Check out one of very few articles found online:
If you are a pain patient and fear as I do, of losing access to your meds message me. I’m in contact with several advocacy groups on Facebook.
I have been an outspoken advocate of the issues that fellow pain patients have suffered as of late, given new DEA regulations. The governments attempt to wage war on what is being called the “Heroin Epidemic” has proven to have a huge effect on patients ability to access opiate pain medication. This of course was the intended result in order to limit access by addicts. However the unintended consequences, that have changed lives for the worse, is that of pain management patients being denied access to their legitimate meds. Unfortunately in many cases patients have even been denied treatment outright. This has created an atmosphere of fear. Dr.’s have become afraid to treat patients who may need higher doses in fear of being arrested by the DEA and/or losing their medical license. It’s also made patients afraid to be honest to their providers in fear that they will not be treated. Recently I was pleasantly surprised by the treatment I received during a recent ER and subsequent inpatient stay at a local hospital. I’ve decided to speak out and share this experience as an example of how pain management care CAN and DOES work when patient and provider work together to benefit patient care.
I have been dealing with a disorder called gastroperesis, which can sometimes prevent as intractable vomiting and diarrhea. Unfortunately my need for opiate pain meds have complicated this health issue due to medication side effects which have most likely been slowing down my GI system even more and causing more symptoms. I also freely admit that on occasion when I’ve had pain flare-ups I’ve had difficulty not taking more of my meds on one day or another. This can obviously cause me to experience with-drawl symptoms at times. It has also at times kicked off an episode of my gastroperesis causing me to need hospitalization in order to eat and drink normally again.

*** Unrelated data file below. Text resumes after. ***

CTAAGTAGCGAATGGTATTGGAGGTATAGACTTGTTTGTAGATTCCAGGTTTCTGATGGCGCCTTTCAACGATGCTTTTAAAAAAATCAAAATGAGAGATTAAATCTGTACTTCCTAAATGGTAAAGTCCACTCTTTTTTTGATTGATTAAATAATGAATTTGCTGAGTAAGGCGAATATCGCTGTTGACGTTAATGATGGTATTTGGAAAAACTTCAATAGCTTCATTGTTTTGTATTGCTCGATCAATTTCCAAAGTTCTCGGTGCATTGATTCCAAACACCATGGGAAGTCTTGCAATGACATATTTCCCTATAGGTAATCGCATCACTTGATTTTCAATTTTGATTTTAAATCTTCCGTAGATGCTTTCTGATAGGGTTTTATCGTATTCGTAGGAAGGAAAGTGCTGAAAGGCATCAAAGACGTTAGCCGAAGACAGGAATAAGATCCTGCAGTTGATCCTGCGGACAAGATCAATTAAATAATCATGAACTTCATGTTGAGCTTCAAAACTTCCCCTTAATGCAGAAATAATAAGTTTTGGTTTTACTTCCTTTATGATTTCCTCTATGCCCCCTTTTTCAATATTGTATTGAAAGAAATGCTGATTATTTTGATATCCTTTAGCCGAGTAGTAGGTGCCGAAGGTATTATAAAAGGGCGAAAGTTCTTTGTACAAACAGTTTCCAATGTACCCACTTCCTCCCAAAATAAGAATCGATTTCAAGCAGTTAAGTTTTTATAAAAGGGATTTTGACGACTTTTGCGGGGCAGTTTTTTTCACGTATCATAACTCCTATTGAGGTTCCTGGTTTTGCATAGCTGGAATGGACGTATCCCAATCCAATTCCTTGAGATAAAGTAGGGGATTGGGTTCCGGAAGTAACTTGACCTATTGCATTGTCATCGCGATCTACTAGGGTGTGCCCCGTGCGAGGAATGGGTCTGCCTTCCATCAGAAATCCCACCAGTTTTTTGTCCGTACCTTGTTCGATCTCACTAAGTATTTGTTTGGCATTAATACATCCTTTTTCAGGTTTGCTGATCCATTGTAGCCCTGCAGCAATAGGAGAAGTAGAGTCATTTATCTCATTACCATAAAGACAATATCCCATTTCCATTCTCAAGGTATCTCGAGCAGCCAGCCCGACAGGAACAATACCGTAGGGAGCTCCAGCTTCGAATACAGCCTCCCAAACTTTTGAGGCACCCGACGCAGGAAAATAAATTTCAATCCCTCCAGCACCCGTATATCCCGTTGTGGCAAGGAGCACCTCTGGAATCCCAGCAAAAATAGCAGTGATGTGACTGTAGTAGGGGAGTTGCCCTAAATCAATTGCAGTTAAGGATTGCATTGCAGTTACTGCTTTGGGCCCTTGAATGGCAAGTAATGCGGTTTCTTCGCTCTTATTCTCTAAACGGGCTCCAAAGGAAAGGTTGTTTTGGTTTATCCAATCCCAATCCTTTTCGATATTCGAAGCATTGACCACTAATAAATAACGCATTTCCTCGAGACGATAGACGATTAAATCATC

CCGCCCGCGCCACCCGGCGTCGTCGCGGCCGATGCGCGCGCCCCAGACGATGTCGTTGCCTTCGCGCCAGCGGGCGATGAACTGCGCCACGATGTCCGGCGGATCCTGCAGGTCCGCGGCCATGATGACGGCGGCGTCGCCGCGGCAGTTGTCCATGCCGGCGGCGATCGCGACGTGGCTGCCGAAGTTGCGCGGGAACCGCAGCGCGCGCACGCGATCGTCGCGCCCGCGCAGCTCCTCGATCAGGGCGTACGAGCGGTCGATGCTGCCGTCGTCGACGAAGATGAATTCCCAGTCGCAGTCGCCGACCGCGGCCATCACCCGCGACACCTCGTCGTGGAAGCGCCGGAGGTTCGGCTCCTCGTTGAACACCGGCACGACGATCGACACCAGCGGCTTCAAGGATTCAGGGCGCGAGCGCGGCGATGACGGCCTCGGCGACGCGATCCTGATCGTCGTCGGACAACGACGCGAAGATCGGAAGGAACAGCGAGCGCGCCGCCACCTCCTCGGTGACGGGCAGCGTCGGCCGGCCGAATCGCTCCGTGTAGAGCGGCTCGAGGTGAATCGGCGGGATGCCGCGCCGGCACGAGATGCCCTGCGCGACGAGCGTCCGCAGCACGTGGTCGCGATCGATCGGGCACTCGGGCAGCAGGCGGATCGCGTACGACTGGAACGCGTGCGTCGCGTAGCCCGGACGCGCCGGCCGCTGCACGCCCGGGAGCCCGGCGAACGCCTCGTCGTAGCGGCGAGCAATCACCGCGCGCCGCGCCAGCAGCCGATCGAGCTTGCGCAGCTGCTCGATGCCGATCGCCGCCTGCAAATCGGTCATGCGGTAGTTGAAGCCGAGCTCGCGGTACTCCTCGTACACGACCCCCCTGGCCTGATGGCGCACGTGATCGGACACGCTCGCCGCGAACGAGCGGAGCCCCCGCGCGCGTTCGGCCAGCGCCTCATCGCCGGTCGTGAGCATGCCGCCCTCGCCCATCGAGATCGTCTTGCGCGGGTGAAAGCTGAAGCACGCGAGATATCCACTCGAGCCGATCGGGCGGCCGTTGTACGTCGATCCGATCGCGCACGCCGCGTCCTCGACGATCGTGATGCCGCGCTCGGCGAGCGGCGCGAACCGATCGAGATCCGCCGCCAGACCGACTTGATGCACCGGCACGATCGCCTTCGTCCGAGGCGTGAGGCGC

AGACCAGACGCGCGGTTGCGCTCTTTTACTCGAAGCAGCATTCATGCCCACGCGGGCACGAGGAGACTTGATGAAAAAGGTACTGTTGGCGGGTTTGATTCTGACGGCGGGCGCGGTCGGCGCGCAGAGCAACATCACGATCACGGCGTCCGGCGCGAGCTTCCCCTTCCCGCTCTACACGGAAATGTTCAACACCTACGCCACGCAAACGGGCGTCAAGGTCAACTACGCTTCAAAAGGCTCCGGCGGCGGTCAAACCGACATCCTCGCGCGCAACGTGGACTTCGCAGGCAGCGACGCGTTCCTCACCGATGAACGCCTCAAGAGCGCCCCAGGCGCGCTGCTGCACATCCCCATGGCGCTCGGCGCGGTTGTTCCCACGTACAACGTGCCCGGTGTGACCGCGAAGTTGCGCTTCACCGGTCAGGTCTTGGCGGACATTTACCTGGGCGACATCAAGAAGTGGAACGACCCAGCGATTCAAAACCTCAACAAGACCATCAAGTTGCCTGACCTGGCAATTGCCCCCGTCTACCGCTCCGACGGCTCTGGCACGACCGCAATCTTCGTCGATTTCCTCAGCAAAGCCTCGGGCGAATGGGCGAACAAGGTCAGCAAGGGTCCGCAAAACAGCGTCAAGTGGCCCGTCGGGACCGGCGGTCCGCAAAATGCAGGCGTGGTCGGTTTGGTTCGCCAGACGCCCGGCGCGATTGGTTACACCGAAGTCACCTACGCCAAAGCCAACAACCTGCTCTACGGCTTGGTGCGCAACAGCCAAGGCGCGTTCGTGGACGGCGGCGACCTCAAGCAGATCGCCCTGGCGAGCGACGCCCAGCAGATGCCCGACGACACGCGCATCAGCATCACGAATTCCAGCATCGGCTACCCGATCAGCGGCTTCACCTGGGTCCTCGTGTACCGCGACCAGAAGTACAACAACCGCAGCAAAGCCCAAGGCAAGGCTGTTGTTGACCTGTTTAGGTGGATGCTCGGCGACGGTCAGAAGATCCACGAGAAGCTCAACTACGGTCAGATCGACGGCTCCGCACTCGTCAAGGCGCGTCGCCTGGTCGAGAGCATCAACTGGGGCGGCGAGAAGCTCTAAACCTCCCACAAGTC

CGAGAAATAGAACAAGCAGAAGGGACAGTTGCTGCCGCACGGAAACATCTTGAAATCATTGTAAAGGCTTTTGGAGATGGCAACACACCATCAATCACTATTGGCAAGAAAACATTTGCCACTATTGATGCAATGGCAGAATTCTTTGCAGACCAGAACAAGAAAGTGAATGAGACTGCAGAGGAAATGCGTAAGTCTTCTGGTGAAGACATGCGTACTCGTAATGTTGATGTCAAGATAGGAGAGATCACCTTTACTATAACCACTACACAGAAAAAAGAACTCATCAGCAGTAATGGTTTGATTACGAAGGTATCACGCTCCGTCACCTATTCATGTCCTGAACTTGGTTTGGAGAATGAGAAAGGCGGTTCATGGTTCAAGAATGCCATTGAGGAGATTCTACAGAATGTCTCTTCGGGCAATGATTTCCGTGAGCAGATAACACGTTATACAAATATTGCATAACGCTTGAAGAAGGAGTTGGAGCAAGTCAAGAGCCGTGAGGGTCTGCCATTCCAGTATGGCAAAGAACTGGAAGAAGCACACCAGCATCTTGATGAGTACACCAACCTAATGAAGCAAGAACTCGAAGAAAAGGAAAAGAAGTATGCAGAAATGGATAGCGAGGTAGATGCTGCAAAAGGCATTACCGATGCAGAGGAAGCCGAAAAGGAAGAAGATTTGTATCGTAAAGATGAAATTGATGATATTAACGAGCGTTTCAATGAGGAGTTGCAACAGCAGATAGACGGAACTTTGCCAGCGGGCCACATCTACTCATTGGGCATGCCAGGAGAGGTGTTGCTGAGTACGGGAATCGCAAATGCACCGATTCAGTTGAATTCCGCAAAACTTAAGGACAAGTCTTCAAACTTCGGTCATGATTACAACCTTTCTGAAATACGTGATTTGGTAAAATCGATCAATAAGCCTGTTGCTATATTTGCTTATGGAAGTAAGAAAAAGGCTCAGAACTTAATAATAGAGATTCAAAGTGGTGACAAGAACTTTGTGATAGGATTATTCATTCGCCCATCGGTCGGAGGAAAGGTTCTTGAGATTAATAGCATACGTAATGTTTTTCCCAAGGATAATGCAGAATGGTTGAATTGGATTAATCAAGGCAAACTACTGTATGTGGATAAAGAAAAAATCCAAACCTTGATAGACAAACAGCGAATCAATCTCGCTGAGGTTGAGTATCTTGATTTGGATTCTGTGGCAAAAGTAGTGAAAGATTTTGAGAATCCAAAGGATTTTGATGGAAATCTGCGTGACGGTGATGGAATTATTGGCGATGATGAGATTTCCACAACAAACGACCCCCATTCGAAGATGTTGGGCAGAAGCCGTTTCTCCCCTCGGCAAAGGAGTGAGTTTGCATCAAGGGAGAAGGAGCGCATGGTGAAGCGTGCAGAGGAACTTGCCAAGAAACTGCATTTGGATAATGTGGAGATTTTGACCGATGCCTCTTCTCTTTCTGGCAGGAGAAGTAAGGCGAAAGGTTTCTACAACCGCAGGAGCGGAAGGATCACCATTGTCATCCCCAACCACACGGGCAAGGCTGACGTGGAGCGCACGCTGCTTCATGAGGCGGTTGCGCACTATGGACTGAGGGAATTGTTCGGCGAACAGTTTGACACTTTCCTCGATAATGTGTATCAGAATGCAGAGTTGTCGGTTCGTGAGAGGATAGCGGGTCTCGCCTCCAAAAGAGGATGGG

Last week after having a bad flare-up of pain (following removal of a trial spine stim) I ended up in with-drawl, which I could also tell was aggravating my gastroperesis symptoms causing me to seek care at my local ER. Before they send me to an inpatient room usually I have to be examined by the inpatient hospital team. Given my high doses of pain meds, and given I couldn’t take oral meds, the team was uncomfortable giving me the equivalent opiate dose via IV access. However it was very clear that I was having GI symptoms in addition to what they suspected was with-drawl. They asked me outright if I knew which I was dealing with, with-drawl or gastroperesis? I knew it wasn’t just with-drawl because once given IV pain meds my with-drawl symptoms would have automatically stop and this was not the case. However, I had to make a hard decision. Do I admit to my inappropriate use of my pain meds and that’s why I’m also experiencing with-drawl or not. I decided to be honest in the hopes the Dr’s would work with me and offer help.